Accounting-Explain what Rule 103-1 is which is basically about Independence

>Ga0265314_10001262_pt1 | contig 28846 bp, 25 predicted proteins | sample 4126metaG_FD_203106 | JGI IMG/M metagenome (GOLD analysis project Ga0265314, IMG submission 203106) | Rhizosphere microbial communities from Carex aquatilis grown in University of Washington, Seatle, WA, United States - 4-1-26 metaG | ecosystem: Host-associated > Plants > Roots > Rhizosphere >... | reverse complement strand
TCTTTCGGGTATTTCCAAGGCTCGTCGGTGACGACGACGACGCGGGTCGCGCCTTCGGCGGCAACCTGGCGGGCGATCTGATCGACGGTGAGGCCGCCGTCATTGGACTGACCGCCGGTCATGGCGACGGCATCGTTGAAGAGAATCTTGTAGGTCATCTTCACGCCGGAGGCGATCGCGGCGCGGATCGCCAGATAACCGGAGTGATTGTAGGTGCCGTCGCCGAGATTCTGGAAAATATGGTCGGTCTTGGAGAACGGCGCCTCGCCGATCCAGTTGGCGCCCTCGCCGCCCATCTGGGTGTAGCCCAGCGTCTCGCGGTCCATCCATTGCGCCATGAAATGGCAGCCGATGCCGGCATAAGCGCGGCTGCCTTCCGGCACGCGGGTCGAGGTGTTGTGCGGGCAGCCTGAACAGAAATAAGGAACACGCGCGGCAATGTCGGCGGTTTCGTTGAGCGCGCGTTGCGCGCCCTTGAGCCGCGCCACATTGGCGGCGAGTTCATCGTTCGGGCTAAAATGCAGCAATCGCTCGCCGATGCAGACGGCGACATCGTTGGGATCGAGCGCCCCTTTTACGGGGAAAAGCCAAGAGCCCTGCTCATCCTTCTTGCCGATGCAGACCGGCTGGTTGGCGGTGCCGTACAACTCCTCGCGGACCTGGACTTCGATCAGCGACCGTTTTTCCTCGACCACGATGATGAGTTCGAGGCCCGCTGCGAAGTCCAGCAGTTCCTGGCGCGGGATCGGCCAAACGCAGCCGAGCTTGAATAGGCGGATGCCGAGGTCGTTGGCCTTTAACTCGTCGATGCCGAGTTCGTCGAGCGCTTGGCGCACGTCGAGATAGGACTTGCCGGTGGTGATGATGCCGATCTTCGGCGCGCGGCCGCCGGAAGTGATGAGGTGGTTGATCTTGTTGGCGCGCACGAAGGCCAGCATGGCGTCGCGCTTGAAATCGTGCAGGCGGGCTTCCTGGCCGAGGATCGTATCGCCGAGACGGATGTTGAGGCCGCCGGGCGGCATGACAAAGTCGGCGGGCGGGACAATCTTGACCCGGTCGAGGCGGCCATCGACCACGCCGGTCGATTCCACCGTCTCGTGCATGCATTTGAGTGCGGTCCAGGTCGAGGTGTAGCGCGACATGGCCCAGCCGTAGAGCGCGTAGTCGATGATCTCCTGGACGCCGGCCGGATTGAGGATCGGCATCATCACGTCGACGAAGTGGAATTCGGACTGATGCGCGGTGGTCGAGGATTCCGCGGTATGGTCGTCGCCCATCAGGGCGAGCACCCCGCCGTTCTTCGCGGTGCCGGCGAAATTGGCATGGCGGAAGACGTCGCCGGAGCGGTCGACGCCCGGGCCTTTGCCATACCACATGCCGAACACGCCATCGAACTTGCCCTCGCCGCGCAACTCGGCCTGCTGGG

Explain what Rule 103-1 is which is basically about Independence about Non-Attest Services. And just explain what the rule is and how to use it. Two page summary .05 101-3—Nonattest ServicesBefore a member or his or her firm ("member") performs nonattest services (for example, tax or consulting services)for an attest client, fn 14 the member should determine that the requirements described in this interpretation have beenmet. In cases where the requirements of this interpretation have not been met during the period of the professionalengagement or the period covered by the financial statements, the member’s independence would be impaired,except as noted in the following paragraph.A member’s independence would not be impaired if the member performed nonattest services that would haveimpaired independence during the period covered by the financial statements, provided thata.b.the nonattest services were provided prior to the period of the professional engagement,the nonattest services related to periods prior to the period covered by the financial statements,andc.the financial statements for the period to which the nonattest services relate were audited byanother firm (or in the case of a review engagement, reviewed or audited by another firm).Activities Related to Attest ServicesPerforming attest services often involves communication between the member and client management regarding (a)the client’s selection and application of accounting standards or policies and financial statement disclosurerequirements; (b) the appropriateness of the client’s methods used in determining the accounting and financialreporting; (c) adjusting journal entries that the member has prepared or proposed for client managementconsideration; and (d) the form or content of the financial statements. These communications are considered anormal part of the attest engagement and would not constitute performing a nonattest service subject to thisinterpretation.However, the member should exercise judgment in determining whether his or her involvement has become soextensive that it would constitute performing a separate service which would be subject to the interpretation’s GeneralRequirements for Performing Nonattest Services.Engagements Subject to Independence Rules of Certain Regulatory BodiesThis interpretation requires compliance with independence regulations of authoritative regulatory bodies (such as theSecurities and Exchange Commission [SEC], the Government Accountability Office [GAO], the Department of Labor[DOL], the Public Company Accounting Oversight Board [PCAOB], and state boards of accountancy) when a memberperforms nonattest services for an attest client and is required to be independent of the client under the regulations ofthe applicable regulatory body. Accordingly, failure to comply with the nonattest services provisions contained in theindependence rules of the applicable regulatory body that are more restrictive than the provisions of this interpretationwould constitute a violation of this interpretation.General Requirements for Performing Nonattest Services1.2.The member should not assume management responsibilities for the attest client.Before performing nonattest service, the member should determine that the client has agreed to:a.b.Assume all management responsibilities.c.d.Evaluate the adequacy and results of the services performed.Oversee the service, by designating an individual, preferably within senior managementwho possesses suitable skill, knowledge, and/or experience. The member should assess andbe satisfied that such individual understands the services to be performed sufficiently tooversee them. However, the individual is not required to possess the expertise to perform orreperform the services.Accept responsibility for the results of the servicesTo avoid assuming management responsibilities when providing nonattest services to the client, the member shouldbe satisfied that management will be able to meet all these criteria, make an informed judgment on the results of themember’s nonattest services, and be responsible for making the significant judgments and decisions that are theproper responsibility of management. In cases in which the client is unable or unwilling to assume theseresponsibilities (for example, the client cannot oversee the nonattest services provided or is unwilling to carry outsuch responsibilities due to lack of time or desire), the member’s provision of these services would impairindependence.3.Before performing nonattest services, the member should establish and document in writing fn 15 hisor her understanding with the client (board of directors, audit committee, or management, as appropriatein the circumstances) regarding the following:a.b.c.d.e.Objectives of the engagementServices to be performedClient’s acceptance of its responsibilitiesMember’s responsibilitiesAny limitations of the engagementThe documentation requirement does not apply to nonattest services performed prior to the client becoming an attestclient. fn 16The preceding general requirements 2 – 3, do not apply to certain routine activities performed by the member, such asproviding advice and responding to the client’s questions as part of the client-member relationship.Management ResponsibilitiesIf a member were to assume a management responsibility for an attest client, the management participation threatcreated would be so significant that no safeguards could reduce the threat to an acceptable level. It is not possible tospecify every activity that is a management responsibility. However, management responsibilities involve leading anddirecting an entity, including making significant decisions regarding the acquisition, deployment, and control ofhuman, financial, physical, and intangible resources.Whether an activity is a management responsibility depends on the circumstances and requires the exercise ofjudgment. Examples of activities that would be considered a management responsibility and would, therefore, impairindependence if performed for an attest client include•setting policies or strategic direction for the client.•directing or accepting responsibility for the actions of the client’s employees except to the extent permittedwhen using internal auditors to provide assistance for services performed under auditing or attestationstandards.•authorizing, executing, or consummating a transaction, or otherwise exercising authority on behalf of aclient or having the authority to do so.•preparing source documents, fn 17 in electronic or other form evidencing the occurrence of a transaction.•having custody of client assets.•deciding which recommendations of the member or other third parties to implement or prioritize.•reporting to those in charge of governance on behalf of management.•serving as a client’s stock transfer or escrow agent, registrar, general counsel, or its equivalent.•accepting responsibility for the management of a client’s project.•accepting responsibility for the preparation and fair presentation of the client’s financial statements inaccordance with the applicable financial reporting framework.•accepting responsibility for designing, implementing, or maintaining internal control. [fn18 ]•performing ongoing evaluations of the client’s internal control as part of its monitoring activities.Specific Examples of Nonattest ServicesThe examples in the following table identify the effect that performance of certain nonattest services for an attestclient can have on a member’s independence. These examples presume that the general requirements in theprevious section, "General Requirements for Performing Nonattest Services", have been met and are not intended tobe all-inclusive of the types of nonattest services performed by members.Impact on Independence of Performance of Nonattest ServicesType of NonattestServiceBookkeepingIndependence Would Not Be ImpairedIndependence Would Be ImpairedRecord transactions for which management hasdetermined or approved the appropriate accountclassification, or post coded transactions to a client’s generalledger.•Determine or changejournal entries, account codingsor classification for transactions,or other accounting recordswithout obtaining client approval.••Prepare financial statements based on information inthe trial balance.•Post client-approved entries to a client’s trial balance.•••Prepare a reconciliation (for example, bank,accounts receivable, and so forth) that identifies reconcilingitems for the client’s evaluation.••Using payroll time records provided and approved bythe client, generate unsigned checks, or process client’spayroll.•Transmit client-approved payroll or otherdisbursement information to a financial institution providedthe client has authorized the member to make thetransmission and has made arrangements for the financialinstitution to limit the corresponding individual payments as toamount and payee. In addition, once transmitted, the clientmust authorize the financial institution to process theinformation. [fn 19 ]•Accept responsibility toauthorize payment of clientfunds, electronically orotherwise, except as specificallyprovided for with respect toelectronic payroll tax payments.•Accept responsibility tosign or cosign client checks,even if only in emergencysituations.•Maintain a client’s bankaccount or otherwise havecustody of a client’s funds ormake credit or bankingdecisions for the client.•Benefit planadministration fn 20••Communicate summary plan data to plan trustee.Advise client management regarding the applicationor impact of provisions of the plan document.•Process transactions (e.g., investment/benefitelections or increase/decrease contributions to the plan; dataPrepare sourcedocuments.Make changes to sourcedocuments without clientapproval.•Propose standard, adjusting, or correcting journalentries or other changes affecting the financial statements tothe client provided the client reviews the entries and themember is satisfied that management understands thenature of the proposed entries and the impact the entrieshave on the financial statements.Non taxdisbursementAuthorize or approvetransactions.Approve vendorinvoices for payment•Make policy decisionson behalf of client management.•When dealing with planparticipants, interpret the plandocument on behalf ofentry; participant confirmations; and processing ofdistributions and loans) initiated by plan participants throughthe member’s electronic medium, such as an interactivevoice response system or Internet connection or other media.•Prepare account valuations for plan participantsusing data collected through the member’s electronic or othermedia.•Prepare and transmit participant statements to planparticipants based on data collected through the member’selectronic or other medium.Investment—advisory ormanagement•Recommend the allocation of funds that a clientshould invest in various asset classes, depending upon theclient’s desired rate of return, risk tolerance, etc.•Perform recordkeeping and reporting of client’sportfolio balances including providing a comparative analysisof the client’s investments to third-party benchmarks.•Review the manner in which a client’s portfolio isbeing managed by investment account managers, includingdetermining whether the managers are (1) following theguidelines of the client’s investment policy statement; (2)meeting the client’s investment objectives; and (3)conforming to the client’s stated investment styles.management without firstobtaining management’sconcurrence.•Make disbursements onbehalf of the plan.•Have custody of assetsof a plan.•Serve a plan as afiduciary as defined by ERISA.•Make investmentdecisions on behalf of clientmanagement or otherwise havediscretionary authority over aclient’s investments.•Execute a transaction tobuy or sell a client’s investment.•Have custody of clientassets, such as takingtemporary possession ofsecurities purchased by a client.•Transmit a client’s investment selection to a brokerdealer or equivalent provided the client has authorized thebroker-dealer or equivalent to execute the transaction.•Corporate finance—consulting oradvisory•Assist in developing corporate strategies.Assist in identifying or introducing the client topossible sources of capital that meet the client’sspecifications or criteria.•Assist in analyzing the effects of proposedtransactions including providing advice to a client duringnegotiations with potential buyers, sellers, or capital sources.•Assist in drafting an offering document ormemorandum.•Executive oremployee searchCommit the client to theterms of a transaction orconsummate a transaction onbehalf of the client.•Act as a promoter,underwriter, broker-dealer, orguarantor of client securities, ordistributor of private placementmemoranda or offeringdocuments.•Participate in transaction negotiations in an advisorycapacity.••Maintain custody ofclient securities.Be named as a financial adviser in a client’s privateplacement memoranda or offering documents.••Solicit and perform screening of candidates andrecommend qualified candidates to a client based on theclient-approved criteria (e.g., required skills and experience).••Recommend a position description or candidatespecifications.Participate in employee hiring or compensationCommit the client toemployee compensation orbenefit arrangements.•Hire or terminate clientemployees.discussions in an advisory capacity.Business riskconsulting••Recommend a plan for making improvements to aclient’s control processes and assist in implementing theseimprovements.Informationsystems—design,installation orintegration•Provide assistance in assessing the client’s businessrisks and control processes.Make or approvebusiness risk decisions.•Present business riskconsiderations to the board orothers on behalf ofmanagement.•Install or integrate a client’s financial informationsystem that was not designed or developed by the member(for example, an off-the-shelf accounting package).•Assist in setting up the client’s chart of accounts andfinancial statement format with respect to the client’s financialinformation system.•Design, develop, install, or integrate a client’sinformation system that is unrelated to the client’s financialstatements or accounting records.•Provide training and instruction to client employeeson an information and control system.•Perform network maintenance, such as updatingvirus protection, applying routine updates and patches, orconfiguring user settings, consistent with management’srequest.•Design or develop aclient’s financial informationsystem.•Make other thaninsignificant modifications tosource code underlying a client’sexisting financial informationsystem.•Supervise clientpersonnel in the daily operationof a client’s information system.•Operate a client’s localarea network (LAN) system.Tax Compliance ServicesTax compliance services addressed by this interpretation are preparation of a tax return, fn 21 transmittal of a tax returnand transmittal of any related tax payment to the taxing authority, signing and filing a tax return, and authorizedrepresentation of clients in administrative proceedings before a taxing authority.Preparing a tax return and transmitting the tax return and related tax payment to a taxing authority, in paper orelectronic form, would not impair a member’s independence provided the member does not have custody or control fn22over the client’s funds and the individual designated by the client to oversee the tax services:•Reviews and approves the tax return and related tax payment; and,•If required for filing, signs the tax return prior to the member transmitting the return to the taxing authority.However, signing and filing a tax return on behalf of client management would impair independence, unless themember has the legal authority to do so and:a.The taxing authority has prescribed procedures in place for a client to permit a member to sign andfile a tax return on behalf of the client (for example, Form 8879 or 8453), and such procedures meet, atthe minimum, standards for electronic return originators and officers outlined in I.R.S. Form 8879; orb.An individual in client management who is authorized to sign and file the client’s tax return providesthe member with a signed statement that clearly identifies the return being filed and represents that:1.2.Such individual is authorized to sign and file the tax return;Such individual has reviewed the tax return, including accompanying schedules andstatements, and it is true, correct and complete to the best of his or her knowledge and belief;and3.Such individual authorizes the member or another named individual in the member’s firmto sign and file the tax return on behalf of the client.Authorized representation of a client in administrative proceedings before a taxing authority would not impair amember’s independence provided the member obtains client agreement prior to committing the client to a specificresolution with the taxing authority. However, representing a client in a court fn 23 to resolve a tax dispute would impaira member’s independence.TransitionIndependence would not be impaired as a result of the more restrictive requirements of the tax compliance servicesprovisions provided such services are pursuant to engagements commenced prior to February 28, 2007, andcompleted prior to January 1, 2008, and the member complied with all applicable independence interpretations andrulings in effect on February 28, 2007.Appraisal, Valuation, and Actuarial ServicesIndependence would be impaired if a member performs an appraisal, valuation, or actuarial service for an attest clientwhere the results of the service, individually or in the aggregate, would be material to the financial statements and theappraisal, valuation, or actuarial service involves a significant degree of subjectivity.Valuations performed in connection with, for example, employee stock ownership plans, business combinations, orappraisals of assets or liabilities generally involve a significant degree of subjectivity. Accordingly, if these servicesproduce results that are material to the financial statements, independence would be impaired.An actuarial valuation of a client’s pension or postemployment benefit liabilities generally produces reasonablyconsistent results because the valuation does not require a significant degree of subjectivity. Therefore, such serviceswould not impair independence. In addition, appraisal, valuation, and actuarial services performed for nonfinancialstatement purposes would not impair independence. fn 24 However, in performing such services, all other requirementsof this interpretation should be met, including that all significant assumptions and matters of judgment are determinedor approved by the client and the client is in a position to have an informed judgment on, and accepts responsibilityfor, the results of the service.Forensic Accounting ServicesFor purposes of this interpretation, forensic accounting services fn 25 are nonattest services that involve the applicationof special skills in accounting, auditing, finance, quantitative methods and certain areas of the law, and research, andinvestigative skills to collect, analyze, and evaluate evidential matter and to interpret and communicate findings andconsist of:•Litigation services; and•Investigative services.Litigation services recognize the role of the member as an expert or consultant and consist of providing assistance foractual or potential legal or regulatory proceedings before a trier of fact in connection with the resolution of disputesbetween parties. Litigation services consist of the following services:a.Expert witness services fn 26 are those litigation services where a member is engaged to render anopinion before a trier of fact as to the matter(s) in dispute based on the member’s expertise, rather thanhis or her direct knowledge of the disputed facts or events.Expert witness services create the appearance that a member is advocating or promoting a client’sposition. fn 27 Accordingly, if a member conditionally or unconditionally agrees to provide expert witnesstestimony for a client, fn 28 independence would be considered to be impaired.However, independence would not be considered impaired if a member provides expert witness servicesfor a large group of plaintiffs or defendants that includes one or more attest clients of the firm providedthat at the outset of the engagement: 1) the member’s attest clients constitute less than 20 percent of (i)the members of the group (ii) the voting interests of the group, and (iii) the claim; (2) no attest clientwithin the group is designated as the "lead" plaintiff or defendant of the group; and (3) no attest clienthas the sole decision-making power to select or approve the expert witness.While testifying as a fact witness, fn 29 a member may be questioned by the trier of fact or counsel as tohis or her opinions pertaining to matters within the member’s area of expertise. Answering suchquestions would not impair the member’s independence.b.Litigation consulting services are those litigation services where a member provides advice aboutthe facts, issues, and strategy of a matter. The consultant does not testify as an expert witness before atrier of fact.The performance of litigation consulting services would not impair independence provided the membercomplies with the general requirements set forth under this interpretation. fn 30 However, if the membersubsequently agrees to serve as an expert witness, independence would be considered to be impaired.c.Other services are those litigation services where a member serves as a trier of fact, specialmaster, court-appointed expert, or arbitrator (including serving on an arbitration panel), in a matterinvolving a client. These other services create the appearance that the member is not independent.Accordingly, if a member serves in such a role, independence would be considered to be impaired.However, independence would not be considered impaired if a member serves as a mediator or anysimilar role in a matter involving a client provided the member is not making any decisions on behalf ofthe parties, but rather is acting as a facilitator by assisting the parties in reaching their own agreement. fn31Investigative services include all forensic services not involving actual or threatened litigation such asperforming analyses or investigations that may require the same skills as used in litigation services.Such services would not impair independence provided the member complies with the generalrequirements set forth under this interpretation.TransitionIndependence would not be impaired as a result of the more restrictive requirements of the forensicaccounting services provisions, provided such services are pursuant to engagements commenced priorto February 28, 2007, and the member complied with all applicable independence interpretations andrulings in existence on February 28, 2007.Internal Audit Assistance ServicesInternal audit services involve assisting the client in the performance of its internal audit activities, sometimes referredto as "internal audit outsourcing." In evaluating whether independence would be impaired with respect to an attestclient, the nature of the service needs to be considered.Assisting the client in performing financial and operational fn 32 internal audit activities would impair independenceunless the member takes appropriate steps to ensure that the client understands its responsibility for [fn 33]directing theinternal audit function, including the management thereof. Accordingly, any outsourcing of the internal audit functionto the member whereby the member in effect manages the internal audit activities of the client would impairindependence.In addition to the general requirements of this interpretation, the member should ensure that client management:•Designates an[fn 34] individual or individuals, who possess suitable skill, knowledge, and/or experience,preferably within senior management, to be responsible for the internal audit function;•Determines the scope, risk, and frequency of internal audit activities, including those to be performed by themember providing internal audit assistance services;•Evaluates the findings and results arising from the internal audit activities, including those performed by themember providing internal audit assistance services; and•E…